Wednesday, July 29, 2009

Higher education reforms: autonomous colleges

The Indian government is thinking of freeing colleges from universities and letting them run their own show. This was announced by human resource development (HRD) minister Kapil Sibal during his meeting with principal secretaries and secretaries of higher education from the states.

In order to become independent, colleges will first have to excel in many areas. Should they improve further, they could be allowed to become universities.

The Centre plans to create a three-tier system of affiliated colleges, autonomous colleges and universities. Their standards will be judged through an accreditation system formulated by the States so that students know the quality and resources of institute they attend. That would introduce competition among the educational institutions.

The government wants to regulate the fees and the admission process in private and unaided colleges and create a regulatory mechanism to prevent the business of capitation fees. States have also been asked for ideas on how to insulate the selection of vice-chancellors from politics.

A three-month deadline has been set for the education secretaries to prepare a vision document on the targets to be achieved in higher education by 2020. That must contain the state's targets for higher education till 2020, details of the current conditions, the number of universities and colleges, what the state thinks of their quality and a plan to increase Gross Enrollment Ratio (GER) in higher education. The document will help the government plug loopholes, boost the sector and set benchmarks for 2020.

The government has ambitious plans for enrollment. It plans to bring a 5% increase in GER by the end of the 11th Plan and raise it to the global average of 30% by 2020. The states were also pulled up for pinching pennies on the education. According to the Ministry, the Centre's education spend, as a percentage of GDP, has increased to 0.91% in 2009 from 0.53% in 2000-01, while the states' spend has declined from 3.76% to 2.73%.

National Knowledge Commission on Higher Education

USA-India Educational Exchange

Full interest subsidy on educational loans for poor students

Thursday, July 16, 2009

Brain drain

Over 2.64 lakh students, who have gone abroad for studies, are spending approximately USD 5.5 billion (about Rs 27,000 crore) every year, Lok Sabha (Parliament of India) was informed. Most of the students who go abroad for higher education, seek jobs in the foreign country, resulting in a permanent loss of talent for the country.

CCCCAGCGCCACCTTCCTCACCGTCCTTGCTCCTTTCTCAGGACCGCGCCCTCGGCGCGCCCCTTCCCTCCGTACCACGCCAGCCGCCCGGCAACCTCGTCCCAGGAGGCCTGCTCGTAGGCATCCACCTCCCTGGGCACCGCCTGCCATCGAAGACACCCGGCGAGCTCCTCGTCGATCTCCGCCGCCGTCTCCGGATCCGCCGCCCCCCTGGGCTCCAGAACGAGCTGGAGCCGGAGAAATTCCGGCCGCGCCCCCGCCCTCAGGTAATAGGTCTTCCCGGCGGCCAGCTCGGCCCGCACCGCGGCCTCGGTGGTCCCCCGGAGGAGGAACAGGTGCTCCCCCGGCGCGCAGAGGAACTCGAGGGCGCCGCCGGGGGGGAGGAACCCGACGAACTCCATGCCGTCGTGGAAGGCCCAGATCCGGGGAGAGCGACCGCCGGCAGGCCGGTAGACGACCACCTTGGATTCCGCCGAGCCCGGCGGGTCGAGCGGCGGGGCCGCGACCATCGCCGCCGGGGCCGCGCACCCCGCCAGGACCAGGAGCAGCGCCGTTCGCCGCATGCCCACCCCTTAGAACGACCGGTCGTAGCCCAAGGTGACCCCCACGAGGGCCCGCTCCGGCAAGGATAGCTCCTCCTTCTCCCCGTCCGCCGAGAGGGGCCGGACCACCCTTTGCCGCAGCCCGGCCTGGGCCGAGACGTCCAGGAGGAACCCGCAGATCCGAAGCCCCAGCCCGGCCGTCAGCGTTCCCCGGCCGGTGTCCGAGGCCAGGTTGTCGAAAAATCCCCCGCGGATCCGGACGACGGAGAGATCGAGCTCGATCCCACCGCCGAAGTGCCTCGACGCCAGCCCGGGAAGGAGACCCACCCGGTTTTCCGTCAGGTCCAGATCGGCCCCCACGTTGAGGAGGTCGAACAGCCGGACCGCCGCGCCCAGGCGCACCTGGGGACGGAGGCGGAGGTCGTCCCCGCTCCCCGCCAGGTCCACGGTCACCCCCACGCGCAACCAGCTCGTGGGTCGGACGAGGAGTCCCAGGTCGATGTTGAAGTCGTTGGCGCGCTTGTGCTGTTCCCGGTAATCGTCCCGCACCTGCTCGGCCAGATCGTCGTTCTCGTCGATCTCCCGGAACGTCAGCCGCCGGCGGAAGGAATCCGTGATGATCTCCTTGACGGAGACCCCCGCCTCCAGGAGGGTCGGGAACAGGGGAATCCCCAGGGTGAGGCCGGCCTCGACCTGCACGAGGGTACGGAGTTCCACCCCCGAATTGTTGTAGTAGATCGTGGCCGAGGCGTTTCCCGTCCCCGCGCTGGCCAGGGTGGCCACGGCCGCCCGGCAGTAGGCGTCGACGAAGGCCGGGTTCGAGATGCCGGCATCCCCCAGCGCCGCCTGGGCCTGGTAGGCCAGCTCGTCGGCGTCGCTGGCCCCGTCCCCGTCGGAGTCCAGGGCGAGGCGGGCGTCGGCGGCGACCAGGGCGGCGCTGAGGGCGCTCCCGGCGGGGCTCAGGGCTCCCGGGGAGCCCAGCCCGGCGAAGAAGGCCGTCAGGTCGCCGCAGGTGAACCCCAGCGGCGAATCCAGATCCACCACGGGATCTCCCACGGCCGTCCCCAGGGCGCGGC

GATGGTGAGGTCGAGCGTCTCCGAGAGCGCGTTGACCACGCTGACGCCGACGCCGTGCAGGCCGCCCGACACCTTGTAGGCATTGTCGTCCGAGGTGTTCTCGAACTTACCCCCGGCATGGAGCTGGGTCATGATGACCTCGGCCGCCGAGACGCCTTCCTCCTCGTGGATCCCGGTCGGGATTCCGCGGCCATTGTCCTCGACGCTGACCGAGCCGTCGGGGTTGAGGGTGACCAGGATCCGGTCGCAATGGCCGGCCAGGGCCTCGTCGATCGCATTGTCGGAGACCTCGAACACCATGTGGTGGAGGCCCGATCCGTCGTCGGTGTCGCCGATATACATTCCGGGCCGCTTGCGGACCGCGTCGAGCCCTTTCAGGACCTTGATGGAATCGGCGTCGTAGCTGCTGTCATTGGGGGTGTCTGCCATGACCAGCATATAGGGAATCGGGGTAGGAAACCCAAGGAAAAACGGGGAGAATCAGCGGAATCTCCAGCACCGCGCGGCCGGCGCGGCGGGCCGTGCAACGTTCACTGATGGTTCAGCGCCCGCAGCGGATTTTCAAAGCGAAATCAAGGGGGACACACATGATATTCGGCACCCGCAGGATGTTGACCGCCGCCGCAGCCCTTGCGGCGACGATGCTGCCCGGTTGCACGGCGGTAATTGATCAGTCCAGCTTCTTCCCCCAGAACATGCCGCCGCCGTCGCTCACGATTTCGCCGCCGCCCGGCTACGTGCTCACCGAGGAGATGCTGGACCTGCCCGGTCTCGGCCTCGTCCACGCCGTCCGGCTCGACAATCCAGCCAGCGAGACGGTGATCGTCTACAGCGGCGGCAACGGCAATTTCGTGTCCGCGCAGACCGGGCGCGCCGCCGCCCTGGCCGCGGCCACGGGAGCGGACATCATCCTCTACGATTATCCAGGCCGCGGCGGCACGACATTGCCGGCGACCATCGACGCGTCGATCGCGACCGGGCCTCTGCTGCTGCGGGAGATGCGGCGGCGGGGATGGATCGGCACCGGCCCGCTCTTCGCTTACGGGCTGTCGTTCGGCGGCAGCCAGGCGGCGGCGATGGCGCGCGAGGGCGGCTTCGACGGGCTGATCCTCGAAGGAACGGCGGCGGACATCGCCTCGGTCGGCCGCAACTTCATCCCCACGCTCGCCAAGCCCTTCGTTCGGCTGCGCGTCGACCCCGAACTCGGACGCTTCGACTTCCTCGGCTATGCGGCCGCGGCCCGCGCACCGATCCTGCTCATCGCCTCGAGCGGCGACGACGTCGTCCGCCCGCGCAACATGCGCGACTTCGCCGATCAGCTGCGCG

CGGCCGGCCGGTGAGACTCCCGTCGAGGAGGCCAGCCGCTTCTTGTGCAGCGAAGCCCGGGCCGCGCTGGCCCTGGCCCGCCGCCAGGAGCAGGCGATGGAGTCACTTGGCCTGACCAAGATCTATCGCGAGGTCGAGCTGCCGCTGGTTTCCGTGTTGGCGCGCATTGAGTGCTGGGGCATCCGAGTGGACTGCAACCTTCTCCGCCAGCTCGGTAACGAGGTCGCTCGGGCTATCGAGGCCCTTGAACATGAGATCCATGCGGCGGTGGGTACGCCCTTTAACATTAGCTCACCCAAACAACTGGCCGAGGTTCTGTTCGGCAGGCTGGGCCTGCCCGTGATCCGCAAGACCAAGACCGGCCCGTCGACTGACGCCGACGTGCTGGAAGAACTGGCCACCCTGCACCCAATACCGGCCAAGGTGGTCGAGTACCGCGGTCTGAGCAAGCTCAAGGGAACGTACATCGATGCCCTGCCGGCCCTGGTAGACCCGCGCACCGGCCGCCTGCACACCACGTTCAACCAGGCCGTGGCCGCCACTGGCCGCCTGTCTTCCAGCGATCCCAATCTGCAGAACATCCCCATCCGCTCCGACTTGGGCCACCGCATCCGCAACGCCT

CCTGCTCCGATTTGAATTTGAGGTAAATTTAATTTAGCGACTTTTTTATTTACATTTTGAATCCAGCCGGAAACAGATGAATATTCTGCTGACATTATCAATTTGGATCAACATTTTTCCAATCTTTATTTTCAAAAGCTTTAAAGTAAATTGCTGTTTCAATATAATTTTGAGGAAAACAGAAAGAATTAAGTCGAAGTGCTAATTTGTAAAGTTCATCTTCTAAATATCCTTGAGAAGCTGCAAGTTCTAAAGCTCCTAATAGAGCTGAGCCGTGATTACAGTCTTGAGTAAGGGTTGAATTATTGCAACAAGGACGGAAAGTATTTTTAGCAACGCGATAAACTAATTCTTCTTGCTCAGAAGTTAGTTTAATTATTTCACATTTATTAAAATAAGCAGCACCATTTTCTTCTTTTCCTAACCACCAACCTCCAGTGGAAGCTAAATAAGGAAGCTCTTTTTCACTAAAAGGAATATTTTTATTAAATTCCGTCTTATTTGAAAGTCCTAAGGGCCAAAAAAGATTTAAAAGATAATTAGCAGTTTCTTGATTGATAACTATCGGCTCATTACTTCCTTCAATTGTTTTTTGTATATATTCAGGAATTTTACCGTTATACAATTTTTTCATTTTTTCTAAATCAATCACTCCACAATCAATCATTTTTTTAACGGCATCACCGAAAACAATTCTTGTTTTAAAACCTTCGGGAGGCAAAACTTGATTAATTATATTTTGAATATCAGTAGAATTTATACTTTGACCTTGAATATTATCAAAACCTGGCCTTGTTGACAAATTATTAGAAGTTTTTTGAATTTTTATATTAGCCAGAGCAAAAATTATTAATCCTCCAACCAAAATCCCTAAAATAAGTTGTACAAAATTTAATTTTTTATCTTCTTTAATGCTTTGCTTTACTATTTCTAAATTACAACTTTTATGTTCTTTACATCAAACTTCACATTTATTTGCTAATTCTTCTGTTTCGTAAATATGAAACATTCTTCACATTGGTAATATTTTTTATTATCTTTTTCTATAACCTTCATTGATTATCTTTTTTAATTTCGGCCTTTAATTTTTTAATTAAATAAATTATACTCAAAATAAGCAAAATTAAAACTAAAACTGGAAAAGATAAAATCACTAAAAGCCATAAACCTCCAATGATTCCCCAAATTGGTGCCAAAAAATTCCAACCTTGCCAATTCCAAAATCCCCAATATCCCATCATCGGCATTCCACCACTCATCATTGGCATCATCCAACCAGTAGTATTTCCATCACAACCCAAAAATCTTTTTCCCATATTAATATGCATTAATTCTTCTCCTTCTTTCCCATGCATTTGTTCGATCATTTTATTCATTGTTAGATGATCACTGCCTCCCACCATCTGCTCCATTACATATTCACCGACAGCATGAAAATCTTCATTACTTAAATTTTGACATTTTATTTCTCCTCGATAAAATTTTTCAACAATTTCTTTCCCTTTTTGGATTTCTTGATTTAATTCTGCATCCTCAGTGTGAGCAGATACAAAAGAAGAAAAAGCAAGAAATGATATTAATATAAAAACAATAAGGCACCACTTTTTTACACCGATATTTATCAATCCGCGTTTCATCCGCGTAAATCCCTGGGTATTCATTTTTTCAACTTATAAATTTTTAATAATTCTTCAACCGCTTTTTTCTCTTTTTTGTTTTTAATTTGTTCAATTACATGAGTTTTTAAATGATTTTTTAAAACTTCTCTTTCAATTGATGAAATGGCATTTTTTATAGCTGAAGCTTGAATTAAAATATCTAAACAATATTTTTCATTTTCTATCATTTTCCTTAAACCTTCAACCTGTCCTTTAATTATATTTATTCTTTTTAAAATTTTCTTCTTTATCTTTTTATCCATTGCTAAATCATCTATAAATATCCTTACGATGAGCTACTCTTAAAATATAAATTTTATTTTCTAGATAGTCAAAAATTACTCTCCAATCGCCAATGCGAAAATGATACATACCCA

This huge outflow of money and the brain can be at least partly reduced if the universities and the technical institutions in India deliver what their foreign counterparts do.

It is essential that conducive atmosphere is created in India so that the reputed foreign universities come here. The entry of foreign institutions in the higher education shall generate healthy competition and help improving the quality of education as a whole.

Sunday, July 12, 2009

Higher education: Harvard, Stanford, MIT, welcome to India

The Human Resource Development Minister of India, Kapil Sibal, says foreign universities like Harvard are welcome in India. He expressed that these universities will come to India on certain terms and conditions. Everyone's view will be taken into consideration and decision will be taken according to the national interest.

The foreign universities are investing in the developing country like Malaysia. The expenses incurred in educating a child there are just half of that in Australia. If the universities are giving the same education in Malaysia at half the price, they are welcome to do the same in India too.

The academic standard of Indian universities is poor, especially in the area of research in science and technology. The top world universities give considerable emphasis on research. The competition with foreign universities shall motivate Indian universities to improve academic standard and pursue research. It will also be a good career opportunity for the competent faculty.

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Tuesday, July 7, 2009

Higher education: thrust area in India Finance Budget 2009

The newly elected United Progressive Alliance (UPA) government has made higher education its thrust area with a view to increasing the gross enrollment ratio to 15 per cent by the end of the 11th Five Year Plan.

The key announcement in this regard was made by the Union Finance Minister Pranab Mukherjee in his budget speech on Monday, in the form of a student loan for economically weaker sections. Under this scheme, eligible students will be provided full interest subsidy during the period of moratorium. It will cover loans taken by such students from scheduled banks to pursue any of the approved courses of study, in technical and professional streams, from recognised institutions in the country. An estimated 0.5 million students would benefit from this scheme.

He also extended the scope of Section 80E of the Income-tax Act — providing tax exemptions for educational loans to pursue higher studies in specific areas — to cover all sectors including vocational studies after school.

While the Plan outlay for higher education has been raised from Indian Rs. 6,8000 million in 2008-09 to Rs. 9,5960 million, the allocation for school education and literacy remains static at Rs. 26,8000 million. However, the non-Plan outlay in both departments has gone up sizeably; primarily owing to the increase in salaries following the implementation of the Sixth Pay Commission recommendations.

Ref: Hindu Daily, Tuesday, 7 July 2009

Full interest subsidy on educational loans for poor students